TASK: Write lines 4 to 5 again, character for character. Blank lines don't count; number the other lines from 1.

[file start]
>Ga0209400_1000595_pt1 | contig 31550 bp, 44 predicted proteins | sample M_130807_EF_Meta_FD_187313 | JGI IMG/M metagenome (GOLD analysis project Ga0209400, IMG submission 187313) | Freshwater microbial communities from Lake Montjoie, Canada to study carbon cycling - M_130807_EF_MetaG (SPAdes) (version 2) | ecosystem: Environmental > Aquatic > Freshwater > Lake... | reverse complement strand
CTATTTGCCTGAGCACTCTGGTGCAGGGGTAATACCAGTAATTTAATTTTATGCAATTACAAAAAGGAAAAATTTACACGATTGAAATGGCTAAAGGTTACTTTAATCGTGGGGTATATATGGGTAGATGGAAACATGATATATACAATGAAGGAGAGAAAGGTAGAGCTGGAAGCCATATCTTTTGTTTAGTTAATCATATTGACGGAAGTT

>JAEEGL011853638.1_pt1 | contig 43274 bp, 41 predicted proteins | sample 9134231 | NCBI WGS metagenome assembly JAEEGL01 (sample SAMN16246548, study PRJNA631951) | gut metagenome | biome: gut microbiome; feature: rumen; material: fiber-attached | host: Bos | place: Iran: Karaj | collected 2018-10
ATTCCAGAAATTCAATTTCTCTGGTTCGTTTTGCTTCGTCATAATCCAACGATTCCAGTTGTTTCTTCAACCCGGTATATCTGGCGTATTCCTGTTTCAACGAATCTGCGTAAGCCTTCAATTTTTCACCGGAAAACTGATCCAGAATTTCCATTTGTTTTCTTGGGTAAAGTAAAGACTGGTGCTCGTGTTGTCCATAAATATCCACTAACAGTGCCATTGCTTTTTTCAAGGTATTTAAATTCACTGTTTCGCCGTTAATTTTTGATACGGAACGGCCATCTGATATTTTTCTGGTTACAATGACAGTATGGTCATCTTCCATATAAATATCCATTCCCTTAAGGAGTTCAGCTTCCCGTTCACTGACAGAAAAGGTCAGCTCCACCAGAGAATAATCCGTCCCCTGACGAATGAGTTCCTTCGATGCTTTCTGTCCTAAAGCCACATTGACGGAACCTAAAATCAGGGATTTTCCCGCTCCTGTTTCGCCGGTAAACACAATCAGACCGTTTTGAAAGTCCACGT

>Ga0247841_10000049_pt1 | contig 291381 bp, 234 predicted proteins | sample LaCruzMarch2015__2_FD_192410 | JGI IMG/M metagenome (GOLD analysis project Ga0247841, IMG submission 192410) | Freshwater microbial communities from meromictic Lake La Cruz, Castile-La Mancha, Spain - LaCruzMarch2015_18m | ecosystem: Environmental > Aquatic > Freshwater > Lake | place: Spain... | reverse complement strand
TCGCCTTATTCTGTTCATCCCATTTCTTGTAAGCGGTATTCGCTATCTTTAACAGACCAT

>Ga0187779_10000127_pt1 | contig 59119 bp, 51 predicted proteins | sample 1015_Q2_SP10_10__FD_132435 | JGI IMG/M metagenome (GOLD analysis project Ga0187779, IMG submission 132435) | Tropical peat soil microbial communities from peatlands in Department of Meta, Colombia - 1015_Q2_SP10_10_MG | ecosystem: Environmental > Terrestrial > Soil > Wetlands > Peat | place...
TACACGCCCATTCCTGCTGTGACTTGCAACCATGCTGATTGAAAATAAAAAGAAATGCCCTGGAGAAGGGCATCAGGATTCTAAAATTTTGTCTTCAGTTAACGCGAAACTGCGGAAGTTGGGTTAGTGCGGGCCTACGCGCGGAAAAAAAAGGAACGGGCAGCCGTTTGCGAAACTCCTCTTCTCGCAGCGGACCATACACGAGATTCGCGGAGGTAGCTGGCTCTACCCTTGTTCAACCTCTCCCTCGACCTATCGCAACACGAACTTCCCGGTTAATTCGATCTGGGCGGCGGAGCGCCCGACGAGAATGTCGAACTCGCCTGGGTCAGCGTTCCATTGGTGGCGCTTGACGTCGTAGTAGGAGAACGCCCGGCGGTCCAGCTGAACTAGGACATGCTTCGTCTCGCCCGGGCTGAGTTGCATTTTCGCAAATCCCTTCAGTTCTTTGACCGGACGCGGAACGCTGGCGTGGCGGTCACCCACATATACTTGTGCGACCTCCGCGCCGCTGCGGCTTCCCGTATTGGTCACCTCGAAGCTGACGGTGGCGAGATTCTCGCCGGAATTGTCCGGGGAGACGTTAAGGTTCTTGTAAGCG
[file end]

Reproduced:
ATTCCAGAAATTCAATTTCTCTGGTTCGTTTTGCTTCGTCATAATCCAACGATTCCAGTTGTTTCTTCAACCCGGTATATCTGGCGTATTCCTGTTTCAACGAATCTGCGTAAGCCTTCAATTTTTCACCGGAAAACTGATCCAGAATTTCCATTTGTTTTCTTGGGTAAAGTAAAGACTGGTGCTCGTGTTGTCCATAAATATCCACTAACAGTGCCATTGCTTTTTTCAAGGTATTTAAATTCACTGTTTCGCCGTTAATTTTTGATACGGAACGGCCATCTGATATTTTTCTGGTTACAATGACAGTATGGTCATCTTCCATATAAATATCCATTCCCTTAAGGAGTTCAGCTTCCCGTTCACTGACAGAAAAGGTCAGCTCCACCAGAGAATAATCCGTCCCCTGACGAATGAGTTCCTTCGATGCTTTCTGTCCTAAAGCCACATTGACGGAACCTAAAATCAGGGATTTTCCCGCTCCTGTTTCGCCGGTAAACACAATCAGACCGTTTTGAAAGTCCACGT

>Ga0247841_10000049_pt1 | contig 291381 bp, 234 predicted proteins | sample LaCruzMarch2015__2_FD_192410 | JGI IMG/M metagenome (GOLD analysis project Ga0247841, IMG submission 192410) | Freshwater microbial communities from meromictic Lake La Cruz, Castile-La Mancha, Spain - LaCruzMarch2015_18m | ecosystem: Environmental > Aquatic > Freshwater > Lake | place: Spain... | reverse complement strand